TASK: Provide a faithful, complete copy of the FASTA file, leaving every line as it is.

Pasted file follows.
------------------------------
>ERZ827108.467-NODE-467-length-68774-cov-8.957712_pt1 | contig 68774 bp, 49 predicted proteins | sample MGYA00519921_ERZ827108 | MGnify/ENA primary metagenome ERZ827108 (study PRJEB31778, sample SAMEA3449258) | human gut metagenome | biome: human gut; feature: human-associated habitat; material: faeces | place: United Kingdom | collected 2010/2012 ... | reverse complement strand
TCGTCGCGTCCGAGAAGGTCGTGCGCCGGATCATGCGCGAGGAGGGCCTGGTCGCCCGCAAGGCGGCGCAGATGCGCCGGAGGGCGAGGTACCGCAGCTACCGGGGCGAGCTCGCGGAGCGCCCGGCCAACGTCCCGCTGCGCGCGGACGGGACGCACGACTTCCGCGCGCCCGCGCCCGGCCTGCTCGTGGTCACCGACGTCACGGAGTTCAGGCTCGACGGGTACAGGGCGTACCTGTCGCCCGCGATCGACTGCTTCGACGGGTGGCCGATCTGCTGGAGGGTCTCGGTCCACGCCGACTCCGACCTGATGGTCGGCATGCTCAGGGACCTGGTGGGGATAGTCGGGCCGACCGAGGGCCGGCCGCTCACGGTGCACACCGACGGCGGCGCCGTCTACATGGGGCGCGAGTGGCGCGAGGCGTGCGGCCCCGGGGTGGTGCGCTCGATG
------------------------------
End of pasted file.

>ERZ827108.467-NODE-467-length-68774-cov-8.957712_pt1 | contig 68774 bp, 49 predicted proteins | sample MGYA00519921_ERZ827108 | MGnify/ENA primary metagenome ERZ827108 (study PRJEB31778, sample SAMEA3449258) | human gut metagenome | biome: human gut; feature: human-associated habitat; material: faeces | place: United Kingdom | collected 2010/2012 ... | reverse complement strand
TCGTCGCGTCCGAGAAGGTCGTGCGCCGGATCATGCGCGAGGAGGGCCTGGTCGCCCGCAAGGCGGCGCAGATGCGCCGGAGGGCGAGGTACCGCAGCTACCGGGGCGAGCTCGCGGAGCGCCCGGCCAACGTCCCGCTGCGCGCGGACGGGACGCACGACTTCCGCGCGCCCGCGCCCGGCCTGCTCGTGGTCACCGACGTCACGGAGTTCAGGCTCGACGGGTACAGGGCGTACCTGTCGCCCGCGATCGACTGCTTCGACGGGTGGCCGATCTGCTGGAGGGTCTCGGTCCACGCCGACTCCGACCTGATGGTCGGCATGCTCAGGGACCTGGTGGGGATAGTCGGGCCGACCGAGGGCCGGCCGCTCACGGTGCACACCGACGGCGGCGCCGTCTACATGGGGCGCGAGTGGCGCGAGGCGTGCGGCCCCGGGGTGGTGCGCTCGATG